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03 April 2009
Aspiring black-hole spotters will get a rare chance to see some of the most sophisticated gravitational wave detectors at work by logging on to a special 24-hour webcast (from April 3rd).
Around the World in 80 Telescopes includes a live fed feed from the GEO 600, the Hanover-based British-German gravitational wave detector project co-founded by the School of Physics and Astronomy’s Gravitational Physics Group.
The live 24-hour webcast (April 3-4) has been organised by the European Southern Observatory, the European Organisation for Astronomical Research in the Southern Hemisphere and is part of the 100 hours of Astronomy celebrations to mark the International Year of Astronomy 2009. The webcast will visit some of the most advanced astronomical observatories around the globe - including the worldwide network of gravitational wave observatories (GEO600, LIGO, TAMA and Virgo) and the Australian prototype gravitational wave detector (AIGO).
Observing the universe with gravitational waves is a new kind of astronomy. With giant laser interferometers, researchers monitor the universe in the unique spectrum of gravitational waves - for the first time, they are "listening" to the universe and will discover unknown and distant regions. By observing gravitational waves – tiny ripples in space-time – researchers will gain unique insights into black holes, neutron stars and the Big Bang.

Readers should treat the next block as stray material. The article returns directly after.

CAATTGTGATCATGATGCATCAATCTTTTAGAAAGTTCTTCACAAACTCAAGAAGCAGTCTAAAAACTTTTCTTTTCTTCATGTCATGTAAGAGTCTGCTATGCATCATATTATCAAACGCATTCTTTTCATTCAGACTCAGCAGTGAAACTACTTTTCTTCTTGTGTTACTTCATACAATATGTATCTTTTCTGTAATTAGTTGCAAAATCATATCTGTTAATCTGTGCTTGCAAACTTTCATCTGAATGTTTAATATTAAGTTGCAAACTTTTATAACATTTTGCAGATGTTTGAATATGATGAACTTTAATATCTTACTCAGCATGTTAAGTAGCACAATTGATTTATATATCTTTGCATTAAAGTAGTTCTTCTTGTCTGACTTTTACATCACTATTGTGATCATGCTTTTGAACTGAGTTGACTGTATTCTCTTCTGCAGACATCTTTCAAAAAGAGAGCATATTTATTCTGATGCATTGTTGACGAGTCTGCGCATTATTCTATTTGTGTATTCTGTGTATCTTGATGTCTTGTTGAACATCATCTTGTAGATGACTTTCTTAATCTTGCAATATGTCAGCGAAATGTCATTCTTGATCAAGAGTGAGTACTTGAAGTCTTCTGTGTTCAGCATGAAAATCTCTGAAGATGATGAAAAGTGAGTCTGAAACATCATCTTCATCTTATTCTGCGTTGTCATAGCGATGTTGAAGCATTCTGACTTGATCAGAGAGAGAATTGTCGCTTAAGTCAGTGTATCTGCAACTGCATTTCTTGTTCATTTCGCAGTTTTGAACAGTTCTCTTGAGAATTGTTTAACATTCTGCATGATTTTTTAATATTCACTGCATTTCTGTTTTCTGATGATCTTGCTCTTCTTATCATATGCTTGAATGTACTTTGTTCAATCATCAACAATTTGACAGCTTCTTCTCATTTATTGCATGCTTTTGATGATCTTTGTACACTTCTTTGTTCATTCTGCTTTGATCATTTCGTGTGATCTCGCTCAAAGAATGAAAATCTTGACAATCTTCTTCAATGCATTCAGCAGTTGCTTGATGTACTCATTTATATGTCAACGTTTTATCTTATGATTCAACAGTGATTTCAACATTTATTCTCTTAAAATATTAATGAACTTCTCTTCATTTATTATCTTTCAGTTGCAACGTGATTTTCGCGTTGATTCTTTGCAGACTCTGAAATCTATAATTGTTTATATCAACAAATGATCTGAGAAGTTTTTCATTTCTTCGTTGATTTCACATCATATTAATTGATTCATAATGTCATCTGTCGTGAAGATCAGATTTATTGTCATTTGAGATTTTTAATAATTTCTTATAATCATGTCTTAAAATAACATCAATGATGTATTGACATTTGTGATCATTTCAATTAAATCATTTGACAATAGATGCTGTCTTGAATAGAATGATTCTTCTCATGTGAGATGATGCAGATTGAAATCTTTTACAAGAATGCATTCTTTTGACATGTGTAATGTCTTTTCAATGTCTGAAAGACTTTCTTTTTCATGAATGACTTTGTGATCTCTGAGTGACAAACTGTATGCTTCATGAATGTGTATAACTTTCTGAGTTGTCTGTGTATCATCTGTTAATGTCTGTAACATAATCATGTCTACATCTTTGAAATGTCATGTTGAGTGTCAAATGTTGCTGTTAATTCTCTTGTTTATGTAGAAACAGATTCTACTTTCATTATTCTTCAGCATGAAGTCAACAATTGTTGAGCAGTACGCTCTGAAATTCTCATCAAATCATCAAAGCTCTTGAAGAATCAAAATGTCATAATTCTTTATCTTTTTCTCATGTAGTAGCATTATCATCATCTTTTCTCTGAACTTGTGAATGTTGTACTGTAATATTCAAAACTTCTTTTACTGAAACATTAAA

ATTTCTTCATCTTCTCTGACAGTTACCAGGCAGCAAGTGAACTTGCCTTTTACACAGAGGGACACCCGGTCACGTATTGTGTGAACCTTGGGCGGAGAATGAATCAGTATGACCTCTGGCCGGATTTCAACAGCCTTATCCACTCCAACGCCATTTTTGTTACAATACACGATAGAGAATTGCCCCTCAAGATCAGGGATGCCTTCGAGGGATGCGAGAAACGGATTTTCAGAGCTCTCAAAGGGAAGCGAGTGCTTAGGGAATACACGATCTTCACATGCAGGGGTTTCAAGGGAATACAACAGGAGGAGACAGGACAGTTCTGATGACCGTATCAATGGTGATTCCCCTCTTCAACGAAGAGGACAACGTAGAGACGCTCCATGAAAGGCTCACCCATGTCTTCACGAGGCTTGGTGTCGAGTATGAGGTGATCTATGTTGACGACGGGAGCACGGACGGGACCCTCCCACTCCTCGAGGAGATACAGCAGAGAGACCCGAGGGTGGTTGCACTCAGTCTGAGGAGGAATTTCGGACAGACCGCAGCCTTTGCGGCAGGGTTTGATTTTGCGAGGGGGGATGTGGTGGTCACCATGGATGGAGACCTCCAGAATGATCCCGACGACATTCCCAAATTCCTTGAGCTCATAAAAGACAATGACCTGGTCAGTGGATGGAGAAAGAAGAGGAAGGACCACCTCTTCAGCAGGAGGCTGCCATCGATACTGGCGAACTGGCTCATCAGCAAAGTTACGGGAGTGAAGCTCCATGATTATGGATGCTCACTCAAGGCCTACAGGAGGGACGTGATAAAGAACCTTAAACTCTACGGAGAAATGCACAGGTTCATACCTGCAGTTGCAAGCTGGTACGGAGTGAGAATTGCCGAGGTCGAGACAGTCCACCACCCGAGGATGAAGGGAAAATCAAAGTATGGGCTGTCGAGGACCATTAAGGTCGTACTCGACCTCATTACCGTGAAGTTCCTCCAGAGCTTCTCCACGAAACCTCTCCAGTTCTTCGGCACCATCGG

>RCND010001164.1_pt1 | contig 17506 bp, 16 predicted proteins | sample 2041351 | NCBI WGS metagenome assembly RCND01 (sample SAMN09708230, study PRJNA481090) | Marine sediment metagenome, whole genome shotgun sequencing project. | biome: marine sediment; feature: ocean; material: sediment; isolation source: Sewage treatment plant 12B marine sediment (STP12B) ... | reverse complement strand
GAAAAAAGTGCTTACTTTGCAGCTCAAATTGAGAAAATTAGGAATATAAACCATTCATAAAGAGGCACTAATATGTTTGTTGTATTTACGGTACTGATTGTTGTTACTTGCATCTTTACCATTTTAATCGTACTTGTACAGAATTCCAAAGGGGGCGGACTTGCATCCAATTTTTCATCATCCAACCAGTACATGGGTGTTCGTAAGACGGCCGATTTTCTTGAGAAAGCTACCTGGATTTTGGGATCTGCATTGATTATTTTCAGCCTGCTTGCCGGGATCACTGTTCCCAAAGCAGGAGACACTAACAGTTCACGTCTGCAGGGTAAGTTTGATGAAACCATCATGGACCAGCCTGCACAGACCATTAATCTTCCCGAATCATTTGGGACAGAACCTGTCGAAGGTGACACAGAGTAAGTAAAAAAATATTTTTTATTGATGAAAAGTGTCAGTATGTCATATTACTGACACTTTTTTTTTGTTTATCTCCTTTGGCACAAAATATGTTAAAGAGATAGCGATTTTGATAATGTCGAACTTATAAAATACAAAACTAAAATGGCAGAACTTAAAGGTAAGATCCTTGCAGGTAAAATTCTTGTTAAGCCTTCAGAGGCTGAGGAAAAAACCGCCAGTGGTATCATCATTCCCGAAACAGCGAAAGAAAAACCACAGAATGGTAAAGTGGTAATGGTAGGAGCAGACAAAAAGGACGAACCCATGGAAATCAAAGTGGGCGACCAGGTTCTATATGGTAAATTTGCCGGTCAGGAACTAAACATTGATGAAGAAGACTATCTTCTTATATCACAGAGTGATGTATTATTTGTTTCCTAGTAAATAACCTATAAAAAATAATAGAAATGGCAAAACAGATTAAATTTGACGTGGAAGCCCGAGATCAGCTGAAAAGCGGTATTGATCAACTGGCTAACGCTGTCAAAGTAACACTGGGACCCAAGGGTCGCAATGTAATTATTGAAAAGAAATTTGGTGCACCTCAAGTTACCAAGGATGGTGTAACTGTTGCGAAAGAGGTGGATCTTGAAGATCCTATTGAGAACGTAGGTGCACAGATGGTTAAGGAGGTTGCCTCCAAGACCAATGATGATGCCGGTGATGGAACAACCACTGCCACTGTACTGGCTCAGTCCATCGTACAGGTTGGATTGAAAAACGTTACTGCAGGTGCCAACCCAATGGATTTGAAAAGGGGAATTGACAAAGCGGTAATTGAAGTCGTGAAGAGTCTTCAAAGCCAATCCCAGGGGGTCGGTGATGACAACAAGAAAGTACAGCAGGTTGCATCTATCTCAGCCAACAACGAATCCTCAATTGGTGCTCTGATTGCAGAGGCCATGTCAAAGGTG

Web-watchers will be able to find out what's happening at international research observatories. During the webcast on-site researchers at each gravitational wave observatory will explain how they are listening to the universe and introduce the very sophisticated technology that is needed to measure tiny gravitational wave signals: vacuum tubes, high powered lasers, mirror suspensions, absorption free optics, laser stabilization and noise reduction.
The Gravitational Physics Group is one of the largest research groups in the School. The Group is also a member of the LIGO Scientific Collaboration, involved in the space-based LISA and the design study of the 3rd generation Einstein gravitational-wave Telescope.
Stations of the tour through gravitational wave observatories are:
• GEO600 – the British-German project near Hanover, Germany
• Virgo - the Dutch-French-Italian Virgo project near Pisa, Italy
• LIGO - the US project in Hanford, Washington and Livingston, Louisiana
• AIGO – the Australian project in Gingin
• TAMA – the Japanese project in Tokyo
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